Georgetown University’s Newspaper of Record since 1920

The Hoya

Georgetown University’s Newspaper of Record since 1920

The Hoya

Georgetown University’s Newspaper of Record since 1920

The Hoya

Save Yourself From Off-Campus Horrors

Most meetings between students and the Georgetown Student Tenant Association occur when it is already too late.

The students have already experienced the discomfort, stress and financial strain of horrible living conditions. Students feel powerless, bullied and unaware of their rights; tears are not uncommon.

We’ve seen it all, from landlords who refuse to pay for exterminators to tenants who struggle without hot water in January. Unfortunately, many students sign a lease without fully understanding its contents because they feel pressured to commit in a competitive housing market.

So, how can juniors save themselves when they eventually live off campus?  We can help review your lease before you sign it.

The main role of the GSTA is to advocate on behalf of student tenants and defend their rights against exploitation. This begins by reviewing leases for students in order to identify confusing clauses and illegalities lurking within the fine print. While each of our cases is confidential and unique, we can help first-time student renters avoid common housing pitfalls.

First, when you are considering signing a lease, make sure you know the landlord. Do they have a poor history or a bad reputation with previous tenants? We hear students complain about the same handful of landlords, who show up at their homes unannounced at odd hours. However, after the lease is signed, nothing can be done because their leases allow their landlords this liberty.

Also, be sure you know the condition of the property. Ask if the house is furnished, what utilities you are responsible for, if the property has working smoke detectors and if there are potential safety hazards. Many Georgetown students are familiar with the fire that killed MSB senior Daniel Rigby in his townhouse on Prospect Street in 2004; the reason he couldn’t get out safely was because the basement he was renting wasn’t up to code. Safety is the primary concern, so make sure you trust the place you plan to call home.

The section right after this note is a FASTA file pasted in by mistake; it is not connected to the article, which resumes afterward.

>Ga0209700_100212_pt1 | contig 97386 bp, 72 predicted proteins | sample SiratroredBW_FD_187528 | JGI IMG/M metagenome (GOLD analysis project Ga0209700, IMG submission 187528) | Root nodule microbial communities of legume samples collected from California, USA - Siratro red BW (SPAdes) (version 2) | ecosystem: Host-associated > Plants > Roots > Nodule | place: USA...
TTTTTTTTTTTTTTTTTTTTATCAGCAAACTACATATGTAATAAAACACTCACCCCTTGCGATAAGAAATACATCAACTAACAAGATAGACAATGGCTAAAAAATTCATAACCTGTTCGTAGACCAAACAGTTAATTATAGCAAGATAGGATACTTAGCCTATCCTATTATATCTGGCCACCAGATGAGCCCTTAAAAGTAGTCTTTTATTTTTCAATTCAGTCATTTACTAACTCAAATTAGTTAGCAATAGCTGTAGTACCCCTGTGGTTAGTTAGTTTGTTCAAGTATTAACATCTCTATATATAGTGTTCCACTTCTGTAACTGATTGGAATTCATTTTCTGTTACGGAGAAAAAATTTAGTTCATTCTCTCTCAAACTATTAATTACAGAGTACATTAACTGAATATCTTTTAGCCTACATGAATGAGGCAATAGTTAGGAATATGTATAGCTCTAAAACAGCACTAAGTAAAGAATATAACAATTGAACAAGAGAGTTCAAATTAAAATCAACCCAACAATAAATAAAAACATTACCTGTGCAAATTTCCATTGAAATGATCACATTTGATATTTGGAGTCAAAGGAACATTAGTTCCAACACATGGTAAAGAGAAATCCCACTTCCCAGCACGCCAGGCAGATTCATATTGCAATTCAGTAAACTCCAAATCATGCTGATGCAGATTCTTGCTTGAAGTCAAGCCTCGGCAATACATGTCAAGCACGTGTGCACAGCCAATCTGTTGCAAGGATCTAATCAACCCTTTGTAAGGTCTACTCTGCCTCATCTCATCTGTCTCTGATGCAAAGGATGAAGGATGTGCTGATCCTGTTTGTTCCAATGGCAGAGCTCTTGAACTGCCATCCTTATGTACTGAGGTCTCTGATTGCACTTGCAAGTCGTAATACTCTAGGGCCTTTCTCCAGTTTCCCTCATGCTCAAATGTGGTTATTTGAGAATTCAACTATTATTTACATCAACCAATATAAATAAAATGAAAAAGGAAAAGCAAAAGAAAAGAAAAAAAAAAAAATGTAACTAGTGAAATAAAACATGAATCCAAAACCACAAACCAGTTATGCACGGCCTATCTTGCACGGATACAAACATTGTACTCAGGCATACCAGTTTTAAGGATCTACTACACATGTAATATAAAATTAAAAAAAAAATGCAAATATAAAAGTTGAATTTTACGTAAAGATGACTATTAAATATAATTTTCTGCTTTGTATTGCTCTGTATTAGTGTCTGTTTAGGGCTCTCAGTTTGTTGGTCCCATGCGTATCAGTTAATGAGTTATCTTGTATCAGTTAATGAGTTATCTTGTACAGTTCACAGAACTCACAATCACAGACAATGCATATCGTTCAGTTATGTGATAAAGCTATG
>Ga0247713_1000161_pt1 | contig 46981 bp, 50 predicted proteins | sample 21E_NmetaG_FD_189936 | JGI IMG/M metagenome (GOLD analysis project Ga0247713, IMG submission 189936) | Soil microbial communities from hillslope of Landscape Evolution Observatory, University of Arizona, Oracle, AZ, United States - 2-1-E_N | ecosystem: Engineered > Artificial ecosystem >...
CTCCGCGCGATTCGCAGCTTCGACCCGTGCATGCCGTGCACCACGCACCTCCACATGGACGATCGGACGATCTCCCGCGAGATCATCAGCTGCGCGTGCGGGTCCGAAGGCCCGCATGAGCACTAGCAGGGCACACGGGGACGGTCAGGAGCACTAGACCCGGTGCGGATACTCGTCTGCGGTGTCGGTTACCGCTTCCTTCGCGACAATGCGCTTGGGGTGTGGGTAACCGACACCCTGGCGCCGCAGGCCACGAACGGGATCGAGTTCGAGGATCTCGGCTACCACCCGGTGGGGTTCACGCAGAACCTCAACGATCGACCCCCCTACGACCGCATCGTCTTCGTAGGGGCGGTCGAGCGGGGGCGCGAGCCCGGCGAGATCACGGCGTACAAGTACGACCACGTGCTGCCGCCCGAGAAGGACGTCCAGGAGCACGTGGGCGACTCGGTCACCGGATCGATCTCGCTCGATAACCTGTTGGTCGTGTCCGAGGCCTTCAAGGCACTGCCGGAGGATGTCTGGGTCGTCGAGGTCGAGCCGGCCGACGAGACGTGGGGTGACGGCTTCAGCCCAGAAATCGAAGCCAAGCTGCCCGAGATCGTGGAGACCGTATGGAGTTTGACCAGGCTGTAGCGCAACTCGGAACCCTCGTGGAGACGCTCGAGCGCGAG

Although it might seem unimportant now, find out if you are allowed to sublease. Many students come to us outraged that their landlords will not let them sublease, despite unknowingly agreeing to pay rent for the summer in their leases. Landlords are not required to let you sublease, but negotiating this could save you three months’ rent down the line.

Your most immediate concern is the security deposit. It is only legal to charge a security deposit on up to one month’s rent, but landlords have not been shy about exploiting the ignorance of students who are desperate for a lease. Your landlord might also automatically deduct certain costs like repairs or cleaning fees. Ask about this and get your answers in writing — you do not want to fight to get your money back after you have graduated and moved to another city.

The bottom line: If you don’t know what it means, then don’t sign it.

A term like “joint and several” might sound like legal mumbo-jumbo, but it means that if one of your roommates flakes, then you’re responsible for their rent. Do not be afraid to negotiate with your landlord; it is possible that he will be responsible and compromise.

But, most importantly, if there is something that you don’t understand about your lease, let someone help you. We can explain confusing language and let you know if you missed anything. We will inform you of conditions that break the law and protect you from issues down the road. We are happy to help and will accommodate the needs of each and every student.

Mary Hanley is a junior in the School of Foreign Service. Nicholas Suttle is a senior in the College. They are co-directors of the Georgetown Student Tenant Association.

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